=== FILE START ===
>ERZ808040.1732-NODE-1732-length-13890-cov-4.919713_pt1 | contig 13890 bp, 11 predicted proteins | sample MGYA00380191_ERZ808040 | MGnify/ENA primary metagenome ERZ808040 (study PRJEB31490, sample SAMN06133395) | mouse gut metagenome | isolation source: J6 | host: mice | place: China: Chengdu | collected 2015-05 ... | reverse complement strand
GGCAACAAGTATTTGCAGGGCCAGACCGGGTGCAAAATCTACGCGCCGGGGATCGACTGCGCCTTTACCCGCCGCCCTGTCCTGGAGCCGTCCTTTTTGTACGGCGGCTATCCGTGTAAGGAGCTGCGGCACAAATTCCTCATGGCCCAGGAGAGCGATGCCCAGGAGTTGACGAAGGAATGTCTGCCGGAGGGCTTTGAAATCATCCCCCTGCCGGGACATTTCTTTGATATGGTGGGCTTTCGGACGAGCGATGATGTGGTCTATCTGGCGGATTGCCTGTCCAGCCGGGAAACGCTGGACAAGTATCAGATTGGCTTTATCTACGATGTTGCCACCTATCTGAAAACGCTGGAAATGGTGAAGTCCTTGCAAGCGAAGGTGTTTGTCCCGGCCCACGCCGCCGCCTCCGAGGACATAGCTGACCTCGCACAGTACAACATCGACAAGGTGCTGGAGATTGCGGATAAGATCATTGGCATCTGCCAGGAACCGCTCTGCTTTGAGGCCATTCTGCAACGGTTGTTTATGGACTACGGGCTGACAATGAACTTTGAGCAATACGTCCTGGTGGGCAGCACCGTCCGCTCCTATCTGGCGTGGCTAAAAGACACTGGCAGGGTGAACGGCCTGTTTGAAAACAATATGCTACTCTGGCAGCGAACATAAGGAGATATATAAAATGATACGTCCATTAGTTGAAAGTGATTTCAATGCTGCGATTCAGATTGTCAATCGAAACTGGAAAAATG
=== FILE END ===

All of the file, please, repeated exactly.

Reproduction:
>ERZ808040.1732-NODE-1732-length-13890-cov-4.919713_pt1 | contig 13890 bp, 11 predicted proteins | sample MGYA00380191_ERZ808040 | MGnify/ENA primary metagenome ERZ808040 (study PRJEB31490, sample SAMN06133395) | mouse gut metagenome | isolation source: J6 | host: mice | place: China: Chengdu | collected 2015-05 ... | reverse complement strand
GGCAACAAGTATTTGCAGGGCCAGACCGGGTGCAAAATCTACGCGCCGGGGATCGACTGCGCCTTTACCCGCCGCCCTGTCCTGGAGCCGTCCTTTTTGTACGGCGGCTATCCGTGTAAGGAGCTGCGGCACAAATTCCTCATGGCCCAGGAGAGCGATGCCCAGGAGTTGACGAAGGAATGTCTGCCGGAGGGCTTTGAAATCATCCCCCTGCCGGGACATTTCTTTGATATGGTGGGCTTTCGGACGAGCGATGATGTGGTCTATCTGGCGGATTGCCTGTCCAGCCGGGAAACGCTGGACAAGTATCAGATTGGCTTTATCTACGATGTTGCCACCTATCTGAAAACGCTGGAAATGGTGAAGTCCTTGCAAGCGAAGGTGTTTGTCCCGGCCCACGCCGCCGCCTCCGAGGACATAGCTGACCTCGCACAGTACAACATCGACAAGGTGCTGGAGATTGCGGATAAGATCATTGGCATCTGCCAGGAACCGCTCTGCTTTGAGGCCATTCTGCAACGGTTGTTTATGGACTACGGGCTGACAATGAACTTTGAGCAATACGTCCTGGTGGGCAGCACCGTCCGCTCCTATCTGGCGTGGCTAAAAGACACTGGCAGGGTGAACGGCCTGTTTGAAAACAATATGCTACTCTGGCAGCGAACATAAGGAGATATATAAAATGATACGTCCATTAGTTGAAAGTGATTTCAATGCTGCGATTCAGATTGTCAATCGAAACTGGAAAAATG